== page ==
Girl on Bike


She said Kinshasa, like it held some sort of resonance.


In Africa, I’m going there, maybe Monday.

I asked if she’d ever been to Africa.

No, not really.


I need to know what it’s like, to be a stranger, she said.

Isn’t it dangerous, Kinshasa? Warring tribes, machetes, that sorta thing?

Don’t be fucking stupid, it’s like a major city.

She handed me a photo, of her on a bike, when she was young, all slow and clean.


Georgia Red Clay


I told you I recognize him right away. He come in looking for liquor, but I say we only got beer and he says he got enough beer, but thanks anyways. Then he’s wandering round, outta sorts like. So I ask him, you lost mister? Well he walks right over and puts his big hands on this counter and say Ma’am, I been lost real good all day. We both just about died laughing over that one.

Shy With Eyes


I went somewhere with you
In my mind last night
The story took place
In a wide open space
We were killing time in Tennessee
Drinking cheap red wine
Reading books about the sea
Living on our last dime

I’m shy with your eyes

Across the river there’s a place
Red buildings in the sky
Cars pass me by
White cloud lines
Then it occurred to me
You were standing right there
Right in front of me

I’m shy with your eyes

Dead Hour Blues


She’d been taking Valium, pretty much every night.

“Every night?”

“I skipped a day,” she said.

“With the drinking?”

“A little wine,” she said.

Maybe that was it, the thing that hollowed her out, made her a black hole. She quit her job, but wouldn’t talk about it. I wondered what she did during the day.

She said something about ashes on the living room floor.

I remembered the moment we met. I was listening to Jackson C. Frank, and she walked in and said “Jackson C. Frank.” Just like that, as if it was totally normal, someone sitting there, listening to Jackson C. Frank.

That would never change. And now all this.

The Dreamers


Becky found herself transfixed, standing lifeless in front of the painting. It was as if she were trapped inside of it, engulfed by the landscape. It had a resonance, and it whispered to her. Becky couldn’t remember if she’d seen this painting before, but it had a place in her subconscious. Somewhere back in her own mind-library, the image made itself known to her. Maybe in a book, or this very room, something from her past. The gray, high-pitched rooms. The echoed steps of strangers and the storied narratives of portraits, landscapes, abstractions.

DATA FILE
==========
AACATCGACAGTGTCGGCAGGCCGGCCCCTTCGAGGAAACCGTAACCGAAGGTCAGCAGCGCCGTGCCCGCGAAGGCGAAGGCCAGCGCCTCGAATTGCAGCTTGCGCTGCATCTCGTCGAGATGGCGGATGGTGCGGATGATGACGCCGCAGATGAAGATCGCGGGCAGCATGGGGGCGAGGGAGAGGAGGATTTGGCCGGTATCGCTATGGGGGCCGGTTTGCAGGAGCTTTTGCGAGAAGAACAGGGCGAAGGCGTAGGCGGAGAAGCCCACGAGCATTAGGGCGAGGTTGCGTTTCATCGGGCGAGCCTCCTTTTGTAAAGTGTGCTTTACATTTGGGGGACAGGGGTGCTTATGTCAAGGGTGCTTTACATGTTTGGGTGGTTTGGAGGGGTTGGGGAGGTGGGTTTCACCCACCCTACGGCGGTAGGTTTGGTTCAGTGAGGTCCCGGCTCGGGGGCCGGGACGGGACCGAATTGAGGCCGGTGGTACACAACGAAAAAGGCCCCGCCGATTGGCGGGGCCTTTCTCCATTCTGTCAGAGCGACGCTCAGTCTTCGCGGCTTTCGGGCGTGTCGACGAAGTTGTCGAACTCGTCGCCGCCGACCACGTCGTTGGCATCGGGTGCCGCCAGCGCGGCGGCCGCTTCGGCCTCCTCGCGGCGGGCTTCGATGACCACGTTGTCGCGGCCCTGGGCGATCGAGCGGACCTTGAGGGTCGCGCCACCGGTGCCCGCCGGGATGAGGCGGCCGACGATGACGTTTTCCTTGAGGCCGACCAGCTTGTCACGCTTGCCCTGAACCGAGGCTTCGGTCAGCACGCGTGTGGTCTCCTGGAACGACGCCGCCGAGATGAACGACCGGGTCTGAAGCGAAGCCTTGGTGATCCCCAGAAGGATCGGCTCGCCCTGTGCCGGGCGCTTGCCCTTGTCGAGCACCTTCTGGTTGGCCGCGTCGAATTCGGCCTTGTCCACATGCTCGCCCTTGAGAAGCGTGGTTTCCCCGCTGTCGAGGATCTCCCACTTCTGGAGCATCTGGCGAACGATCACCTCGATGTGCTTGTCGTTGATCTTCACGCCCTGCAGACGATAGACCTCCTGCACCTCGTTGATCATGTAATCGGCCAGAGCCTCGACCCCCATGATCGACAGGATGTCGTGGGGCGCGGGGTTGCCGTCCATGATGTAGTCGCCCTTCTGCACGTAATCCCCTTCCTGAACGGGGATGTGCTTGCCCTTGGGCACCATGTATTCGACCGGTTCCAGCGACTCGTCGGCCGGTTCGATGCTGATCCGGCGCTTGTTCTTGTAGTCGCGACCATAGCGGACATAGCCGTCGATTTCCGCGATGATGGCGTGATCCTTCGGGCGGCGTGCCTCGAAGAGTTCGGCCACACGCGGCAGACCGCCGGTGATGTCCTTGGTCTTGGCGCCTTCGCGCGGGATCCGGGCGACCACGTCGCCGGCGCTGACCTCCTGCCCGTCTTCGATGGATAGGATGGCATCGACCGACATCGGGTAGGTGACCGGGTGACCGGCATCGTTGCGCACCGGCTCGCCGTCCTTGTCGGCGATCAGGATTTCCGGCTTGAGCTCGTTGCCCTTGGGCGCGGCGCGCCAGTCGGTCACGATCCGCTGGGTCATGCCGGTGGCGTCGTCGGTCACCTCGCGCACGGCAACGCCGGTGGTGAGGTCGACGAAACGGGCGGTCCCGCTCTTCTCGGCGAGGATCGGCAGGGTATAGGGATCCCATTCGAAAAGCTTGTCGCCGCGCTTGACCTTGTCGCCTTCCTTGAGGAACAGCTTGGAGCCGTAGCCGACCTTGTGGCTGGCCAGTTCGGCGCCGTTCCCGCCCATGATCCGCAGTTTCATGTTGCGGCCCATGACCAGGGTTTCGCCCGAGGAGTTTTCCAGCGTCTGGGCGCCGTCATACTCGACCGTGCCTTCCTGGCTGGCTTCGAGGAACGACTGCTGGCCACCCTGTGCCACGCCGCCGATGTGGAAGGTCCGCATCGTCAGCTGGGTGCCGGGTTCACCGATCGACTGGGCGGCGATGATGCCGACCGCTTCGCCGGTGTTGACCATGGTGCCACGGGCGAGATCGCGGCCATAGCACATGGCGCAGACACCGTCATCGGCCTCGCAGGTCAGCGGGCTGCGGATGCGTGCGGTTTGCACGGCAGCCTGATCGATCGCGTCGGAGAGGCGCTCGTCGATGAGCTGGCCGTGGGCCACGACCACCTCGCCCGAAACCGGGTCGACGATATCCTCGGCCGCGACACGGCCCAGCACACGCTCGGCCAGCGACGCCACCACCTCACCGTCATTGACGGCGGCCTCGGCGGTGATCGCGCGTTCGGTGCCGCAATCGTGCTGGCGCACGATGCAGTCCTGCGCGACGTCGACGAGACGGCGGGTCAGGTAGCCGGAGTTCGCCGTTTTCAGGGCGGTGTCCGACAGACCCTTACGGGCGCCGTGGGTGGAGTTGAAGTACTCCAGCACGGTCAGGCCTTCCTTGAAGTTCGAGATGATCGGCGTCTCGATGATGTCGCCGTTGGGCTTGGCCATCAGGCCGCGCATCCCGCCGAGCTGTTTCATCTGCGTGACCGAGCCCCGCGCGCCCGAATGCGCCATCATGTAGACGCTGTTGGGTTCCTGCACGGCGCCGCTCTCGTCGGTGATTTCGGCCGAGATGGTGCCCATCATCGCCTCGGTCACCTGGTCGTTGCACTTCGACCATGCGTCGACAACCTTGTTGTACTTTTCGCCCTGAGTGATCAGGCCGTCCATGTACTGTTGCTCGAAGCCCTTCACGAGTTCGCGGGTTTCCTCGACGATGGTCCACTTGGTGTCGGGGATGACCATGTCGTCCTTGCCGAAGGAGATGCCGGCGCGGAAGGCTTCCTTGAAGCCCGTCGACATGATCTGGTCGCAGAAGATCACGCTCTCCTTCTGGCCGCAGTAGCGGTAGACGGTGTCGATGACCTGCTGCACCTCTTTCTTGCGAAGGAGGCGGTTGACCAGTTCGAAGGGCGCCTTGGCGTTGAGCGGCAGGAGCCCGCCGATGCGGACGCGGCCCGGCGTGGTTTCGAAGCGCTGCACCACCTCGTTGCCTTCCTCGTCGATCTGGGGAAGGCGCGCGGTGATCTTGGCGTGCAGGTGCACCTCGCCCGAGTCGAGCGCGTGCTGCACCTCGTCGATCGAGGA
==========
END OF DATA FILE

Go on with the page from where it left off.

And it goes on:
There was impending violence in the painting’s action, or non-action, because everyone and everything was frozen. There were physical actions taking place within the logic of the landscape, manifestations of movement, but the figures were disconnected from space and time; their own body space, their own time-continuum.

Was Becky the woman standing, stretching her arms above her head, pressing her breasts forward towards the kneeling man–her husband, father, lover? Did she drop her cane in an expression of excitement, or anger?

A woman passed in front of Becky without noticing the painting.

Or was Becky the body of another woman, skirt slightly hiked, lying motionless on the ground, asleep, dreaming, dying? A dead silence surrounded her, but was this in the painting, or was this in the gallery? She noticed there was no one else in the room. A ghostly cane, suspended in mountainous air. And then Becky was the figure in the distance, unreachable, unknowable. The farthest personification of humanity, lost and isolated to its own isle. She was trying to contact the others, maybe by voice, or physical movement, but her arms were immovable stones, set in cliffs a thousand years old.

An empty, still room.

Becky was all of these people, and the rolling hills, the jutting rock formations and the blue-tipped mountains. Beyond the gallery, pieces of conversations echoed, beginnings and endings overlapping to form invisible language structures. A woman approached.

This is my time, she said.

Excuse me?

You’re standing in my spot.

Becky wasn’t sure if she heard the voice clearly. Her tones were slight, hushed, dark with soot.

I come here everyday at this time, this spot.

Oh, I’m sorry, said Becky.

It’s OK, I understand.

Becky paused, turned slightly to see the presence beside her–a woman, hunched, wearing sunglasses, holding a cane.

You’ll come back, many times, much like myself. You see the woman lying on the ground, the one sleeping? That’s me, I’m dreaming. I know everything there is to know about this painting. I’ve studied it’s history, it’s cracks and pigments, the reflections of light and the nuances of the brush strokes. What the surface looks like at exactly this moment of the day, every day. What came before this moment, what comes after, what is just out of frame. The woman waved her hand across the canvass in a manner like the shadow movement of slow motion cinema.

The innocence, the women went on, but also something more, something unknown. The uncertain future, the dreams. I’ve come to think of it as my own. A vision of my life. In fact, I know too much.

Becky was silent, unsure.

The woman turned to speak to Becky. The woman dreaming, she said, it’s you.


Balthus. The Mountain. 1936-37


Postcard to Canada


She was the first to leave something at Bourse – a postcard on its way home. But why here? Later, there’d be politicians, TV crews, mothers, children. An army of momentos. But for now it was only her.

How was it determined, who’d be the first to leave such things?